The latest addition to my website is Susan Daitch‘s Siege of Comedians. This is a superb and highly complex novel with three main characters and lots of secondary ones. We follow Iridia, a forensic sculptor for the Brooklyn Missing Persons Bureau, who uncovers a people trafficking plot but has to flee to Vienna as the traffickers are after herl. We then follow Martin Shusterman who goes to Buenos Aires but his girlfriend is disappeared so he becomes an accent expert. However he is obsessed with a Buenos Aires neighbour , Karl Sauer, a Nazi film-maker, and he also heads to Vienna to track him down. The building in Vienna where Sauer worked had been a brothel in 17th century Vienna and we follow the woman who ran the brothel but also three trafficked women who ended up in her brothel. Daitch is clearly attacking the horrific treatment of women through the ages but also tells a superb and complex story with lots of side issues, making this a very complex novel but one well worth reading.

Maria Judite de Carvalho: Os Armários Vazios (Empty Wardrobes)

The latest addition to my website is Maria Judite de Carvalho‘s Os Armários Vazios (Empty Wardrobes). The novel tells the story of Dora Rosário, who marries Duarte young and has a daughter . Duarte, however, is totally devoid of ambition, despite being pushed by a forceful mother, and has a low-paying job and will not allow his wife to work. When he dies while still young, she is left destitute. After a long while, she finds a job managing an antique shop and is able to help her daughter, who wants to be an air hostess. However, she still remains devoted to the memory of Duarte and makes no effort with her appearance. Then, one day, her mother-in-law tells her a secret and she changes, spending time and money on her appearance and seems to capture a man from the narrator. But things do not always work out well. Maria Judite de Carvalho gives an excellent portrait of a woman who is, for all too long, merely seen as a piece of furniture, an empty wardrobe.

Sarah Hall: Burntcoat

The latest addition to my website is Sarah Hall‘s Burntcoat. Our heroine is Edith Harknesss. We follow her life from when she was ten and her mother, a successful novelist, had an aneurysm but survived though much changed. Edith decides to become an artist, focussing on monumental works using shou sugi ban, a Japanese charred timber technique and has considerable success. However a pandemic strikes – seemingly worse than covid just as she is starting the love affair of her life with a Turkish chef and the pair hide out in her huge converted warehouse called Burntcoat. The pandemic leaves Edith with the equivalent of long covid, though this form seems it be generally fatal, as she works on her final monumental work. It is another superb work from Sarah Hall and confirms her as one of Britain’s leading novelists.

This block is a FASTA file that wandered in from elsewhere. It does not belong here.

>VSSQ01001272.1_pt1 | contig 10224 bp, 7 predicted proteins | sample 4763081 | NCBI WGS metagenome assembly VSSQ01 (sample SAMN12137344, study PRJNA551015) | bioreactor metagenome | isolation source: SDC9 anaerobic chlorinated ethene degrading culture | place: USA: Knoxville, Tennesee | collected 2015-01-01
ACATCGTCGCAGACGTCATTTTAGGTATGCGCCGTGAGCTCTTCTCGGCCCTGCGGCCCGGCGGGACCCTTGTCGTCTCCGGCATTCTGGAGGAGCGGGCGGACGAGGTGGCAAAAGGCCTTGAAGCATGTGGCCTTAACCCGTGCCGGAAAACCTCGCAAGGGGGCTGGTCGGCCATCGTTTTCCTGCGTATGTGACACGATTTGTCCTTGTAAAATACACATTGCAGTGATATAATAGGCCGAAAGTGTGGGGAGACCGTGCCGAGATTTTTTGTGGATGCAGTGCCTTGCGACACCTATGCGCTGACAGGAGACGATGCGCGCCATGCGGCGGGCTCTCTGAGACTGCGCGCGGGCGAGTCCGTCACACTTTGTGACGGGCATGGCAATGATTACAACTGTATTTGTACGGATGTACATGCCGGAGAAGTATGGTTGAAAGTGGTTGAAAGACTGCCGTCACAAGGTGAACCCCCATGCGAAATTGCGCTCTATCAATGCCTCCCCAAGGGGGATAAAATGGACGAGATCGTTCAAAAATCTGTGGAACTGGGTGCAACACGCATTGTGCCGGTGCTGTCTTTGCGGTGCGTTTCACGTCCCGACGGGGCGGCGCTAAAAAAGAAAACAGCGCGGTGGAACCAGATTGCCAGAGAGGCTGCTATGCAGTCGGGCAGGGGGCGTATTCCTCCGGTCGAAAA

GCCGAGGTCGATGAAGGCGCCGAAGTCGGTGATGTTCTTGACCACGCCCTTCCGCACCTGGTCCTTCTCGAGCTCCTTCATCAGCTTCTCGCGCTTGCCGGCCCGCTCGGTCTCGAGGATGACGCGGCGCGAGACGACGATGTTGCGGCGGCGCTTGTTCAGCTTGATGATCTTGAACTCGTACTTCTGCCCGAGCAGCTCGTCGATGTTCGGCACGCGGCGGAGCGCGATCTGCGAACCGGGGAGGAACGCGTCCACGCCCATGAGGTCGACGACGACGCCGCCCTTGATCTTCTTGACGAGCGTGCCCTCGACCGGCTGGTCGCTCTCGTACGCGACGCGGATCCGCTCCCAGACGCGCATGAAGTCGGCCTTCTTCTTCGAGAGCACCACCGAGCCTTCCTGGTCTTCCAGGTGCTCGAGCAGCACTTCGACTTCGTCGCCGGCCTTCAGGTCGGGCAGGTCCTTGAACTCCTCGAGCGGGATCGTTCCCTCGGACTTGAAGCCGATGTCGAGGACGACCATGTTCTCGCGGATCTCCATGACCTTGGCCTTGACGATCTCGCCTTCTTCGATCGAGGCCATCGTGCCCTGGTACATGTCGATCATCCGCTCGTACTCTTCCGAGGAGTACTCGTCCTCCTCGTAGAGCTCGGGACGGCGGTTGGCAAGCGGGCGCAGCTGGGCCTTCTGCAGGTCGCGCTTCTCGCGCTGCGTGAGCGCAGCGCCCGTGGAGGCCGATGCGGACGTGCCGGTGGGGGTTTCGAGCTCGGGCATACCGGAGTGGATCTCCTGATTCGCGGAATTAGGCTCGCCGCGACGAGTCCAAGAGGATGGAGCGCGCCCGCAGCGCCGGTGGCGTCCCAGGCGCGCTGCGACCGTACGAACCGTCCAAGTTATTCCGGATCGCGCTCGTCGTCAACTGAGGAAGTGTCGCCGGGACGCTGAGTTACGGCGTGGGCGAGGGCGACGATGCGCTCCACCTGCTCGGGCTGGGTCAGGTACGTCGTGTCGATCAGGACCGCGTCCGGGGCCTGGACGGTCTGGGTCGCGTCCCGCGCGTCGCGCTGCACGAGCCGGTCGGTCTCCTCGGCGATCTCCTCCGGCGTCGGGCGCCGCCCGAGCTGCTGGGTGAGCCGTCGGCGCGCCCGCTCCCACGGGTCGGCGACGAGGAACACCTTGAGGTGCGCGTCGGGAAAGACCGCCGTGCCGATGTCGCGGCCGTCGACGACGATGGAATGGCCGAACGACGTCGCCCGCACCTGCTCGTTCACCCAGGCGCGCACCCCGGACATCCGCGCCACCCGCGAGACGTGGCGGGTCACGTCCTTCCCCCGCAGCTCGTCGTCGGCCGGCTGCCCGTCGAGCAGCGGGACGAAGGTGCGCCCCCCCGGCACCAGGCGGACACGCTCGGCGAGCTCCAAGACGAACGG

Hanne Ørstavik: Presten (The Pastor)

The latest addition to my website is Hanne Ørstavik‘s Presten (The Pastor). The eponymous pastor is Liv. She had worked in southern Germany where she had befriended Kristiane but when Kristiane killed herself, she had applied for and got a job in the far North of Norway. However, things do not go well, not least because she had trouble fitting in and clearly does not have the right temperament to be a pastor, finding it difficult to comfort people in distress. She has also been working on a doctoral thesis on a Sami rebellion in 1852, which took place near where she is now working, and realises that the connection between the two cultures is Christianity – the Sami seemed to have adopted a more fervent Christianity at the time – while language, ultimately the language of the Bible, not at that time available in Sami, is also important. However the struggles of Liv and other women characters are the key to this book.

Petra Hůlová: Stručné dějiny Hnutí (The Movement)

The latest addition to my website is Petra Hůlová‘s Stručné dějiny Hnutí (The Movement). This is a feminist dystopian novel. In this New World, men are sent to a institute – in some cases voluntarily but often at the instigation of their spouses or even simply snatched from the streets, where they are retrained – often fairly harshly – to think of women as people and not as bodies. The training includes masturbating to pictures of ugly older woman and having sex with them. The story is told by Věra, a guard at one of the institutes who seems a lot of her time looking at and handling penises. Once she gets away from the city on a tour, she finds it is women rather than men who are of the most resistant. The book seemed as much a manifesto against men’s view of women as a novel but Hůlová makes her point about the objectification of women and excess pornography.